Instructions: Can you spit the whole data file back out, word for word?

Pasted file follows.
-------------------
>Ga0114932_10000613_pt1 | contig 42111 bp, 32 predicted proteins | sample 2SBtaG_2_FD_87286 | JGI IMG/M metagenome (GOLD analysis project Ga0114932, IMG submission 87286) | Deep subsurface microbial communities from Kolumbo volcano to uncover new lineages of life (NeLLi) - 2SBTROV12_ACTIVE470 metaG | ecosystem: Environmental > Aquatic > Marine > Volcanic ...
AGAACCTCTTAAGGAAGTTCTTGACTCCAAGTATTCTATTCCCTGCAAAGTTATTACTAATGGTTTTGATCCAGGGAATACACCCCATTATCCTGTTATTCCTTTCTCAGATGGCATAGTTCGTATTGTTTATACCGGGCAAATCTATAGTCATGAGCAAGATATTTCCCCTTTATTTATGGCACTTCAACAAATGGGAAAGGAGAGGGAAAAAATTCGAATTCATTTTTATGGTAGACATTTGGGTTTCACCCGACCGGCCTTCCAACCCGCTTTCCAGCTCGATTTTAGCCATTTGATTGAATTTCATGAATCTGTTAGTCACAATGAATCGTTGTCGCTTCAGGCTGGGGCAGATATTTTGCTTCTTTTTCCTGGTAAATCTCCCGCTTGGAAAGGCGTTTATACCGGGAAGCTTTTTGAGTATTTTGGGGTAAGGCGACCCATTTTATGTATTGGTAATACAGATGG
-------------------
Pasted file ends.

>Ga0114932_10000613_pt1 | contig 42111 bp, 32 predicted proteins | sample 2SBtaG_2_FD_87286 | JGI IMG/M metagenome (GOLD analysis project Ga0114932, IMG submission 87286) | Deep subsurface microbial communities from Kolumbo volcano to uncover new lineages of life (NeLLi) - 2SBTROV12_ACTIVE470 metaG | ecosystem: Environmental > Aquatic > Marine > Volcanic ...
AGAACCTCTTAAGGAAGTTCTTGACTCCAAGTATTCTATTCCCTGCAAAGTTATTACTAATGGTTTTGATCCAGGGAATACACCCCATTATCCTGTTATTCCTTTCTCAGATGGCATAGTTCGTATTGTTTATACCGGGCAAATCTATAGTCATGAGCAAGATATTTCCCCTTTATTTATGGCACTTCAACAAATGGGAAAGGAGAGGGAAAAAATTCGAATTCATTTTTATGGTAGACATTTGGGTTTCACCCGACCGGCCTTCCAACCCGCTTTCCAGCTCGATTTTAGCCATTTGATTGAATTTCATGAATCTGTTAGTCACAATGAATCGTTGTCGCTTCAGGCTGGGGCAGATATTTTGCTTCTTTTTCCTGGTAAATCTCCCGCTTGGAAAGGCGTTTATACCGGGAAGCTTTTTGAGTATTTTGGGGTAAGGCGACCCATTTTATGTATTGGTAATACAGATGG